The distress associated with the whole situation lasted many months because I didn’t know how to properly address it. Instead of being honest and open with how I felt in the moment, I cut off contact with him and hoped that he would get the message. Internally, all the negative feelings I had towards him built up, to the point where I was thinking about it everyday.

Six months after I cut off contact, he tried to get in touch with me a few times, at which point I couldn’t hold my feelings in anymore, and sent a long message explaining why I didn’t want to associate with him. This decision proceeded to blow up in my face, sparking a day-long argument through Facebook messenger that left both of us feeling terrible.

The important lesson here is to not simply cut off contact with a friend without addressing the issue, because you will hang on to anger and resentment, and it will build up and potentially lead to bigger arguments and fights down the road. If someone close to you offends you, speak up right away and make it clear that you will not accept that person’s behavior, and that you will end the friendship if it continues.

Strangers & Acquaintances

Dealing with negativity from strangers or acquaintances should be the least troublesome compared to friends or family, since you won’t have any strong emotional ties to them. As mentioned in my article on the Two Stages of Overcoming Social Anxiety, realize that people’s thoughts and opinions are a reflection of their own perceptions, experiences, and insecurities.

In dealing with any negative influence, don’t waste your time and energy criticizing them or trying to argue with them and make them see things from your side. This will only cause them to become defensive, incurring further arguments, and spreading negative energy around.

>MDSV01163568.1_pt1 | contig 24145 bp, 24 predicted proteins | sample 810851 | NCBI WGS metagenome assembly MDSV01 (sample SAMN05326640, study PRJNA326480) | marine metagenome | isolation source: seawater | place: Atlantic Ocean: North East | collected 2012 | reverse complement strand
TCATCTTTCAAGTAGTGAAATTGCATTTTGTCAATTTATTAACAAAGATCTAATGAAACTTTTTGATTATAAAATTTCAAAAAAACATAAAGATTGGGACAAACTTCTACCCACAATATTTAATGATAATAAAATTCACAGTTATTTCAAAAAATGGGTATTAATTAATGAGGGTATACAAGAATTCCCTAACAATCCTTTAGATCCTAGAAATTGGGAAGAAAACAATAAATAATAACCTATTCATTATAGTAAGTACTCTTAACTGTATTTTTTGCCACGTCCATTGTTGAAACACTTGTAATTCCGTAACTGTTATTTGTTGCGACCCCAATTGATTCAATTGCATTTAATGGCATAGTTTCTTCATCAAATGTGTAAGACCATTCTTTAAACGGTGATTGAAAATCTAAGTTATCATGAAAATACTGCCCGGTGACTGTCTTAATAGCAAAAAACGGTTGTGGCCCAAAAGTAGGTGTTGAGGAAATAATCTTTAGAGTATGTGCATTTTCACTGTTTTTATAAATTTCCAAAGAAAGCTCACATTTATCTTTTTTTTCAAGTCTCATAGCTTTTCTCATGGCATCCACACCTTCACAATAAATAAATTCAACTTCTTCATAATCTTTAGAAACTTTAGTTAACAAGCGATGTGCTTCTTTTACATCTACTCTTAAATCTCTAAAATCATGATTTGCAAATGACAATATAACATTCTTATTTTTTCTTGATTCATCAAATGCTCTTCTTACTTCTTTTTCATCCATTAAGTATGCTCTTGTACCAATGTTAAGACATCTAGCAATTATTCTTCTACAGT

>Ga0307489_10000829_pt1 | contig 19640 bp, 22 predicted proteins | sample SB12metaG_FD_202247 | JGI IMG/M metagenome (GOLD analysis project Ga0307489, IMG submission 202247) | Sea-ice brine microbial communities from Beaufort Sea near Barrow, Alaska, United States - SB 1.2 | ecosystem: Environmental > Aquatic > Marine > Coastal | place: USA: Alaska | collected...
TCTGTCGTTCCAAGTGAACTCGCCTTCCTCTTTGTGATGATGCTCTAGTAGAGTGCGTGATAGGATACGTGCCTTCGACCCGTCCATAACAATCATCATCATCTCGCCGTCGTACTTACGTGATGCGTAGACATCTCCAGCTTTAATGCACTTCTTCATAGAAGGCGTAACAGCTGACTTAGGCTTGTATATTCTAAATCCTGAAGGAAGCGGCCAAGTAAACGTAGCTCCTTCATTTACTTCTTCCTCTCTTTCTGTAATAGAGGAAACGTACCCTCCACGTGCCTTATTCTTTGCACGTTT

The point here is to let go of trying to prove yourself to the negative influences in your life. Simply focus on taking action to improve yourself, and maybe one day these people will see things from a different perspective. But if not, that’s still okay.


Mike is the Producer for the Craft of Charisma Podcast.


  1. deanj

    Such a great post! This is very close to the process I teach my students. Mike you touch on a lot of the points most people overlook with cbt. Mainly that it requires repetition…it’s not instant. And that it needs to be made realistic and actionable in day to day life. Yeah cbt kinda went over my head until I tweaked it to work for me like you did. Glad it worked out for you too!

  2. Mike

    Thanks Dean! Yeah, CBT is great… It took a lot of persistence and adjustments but was definitely worth it in the long run.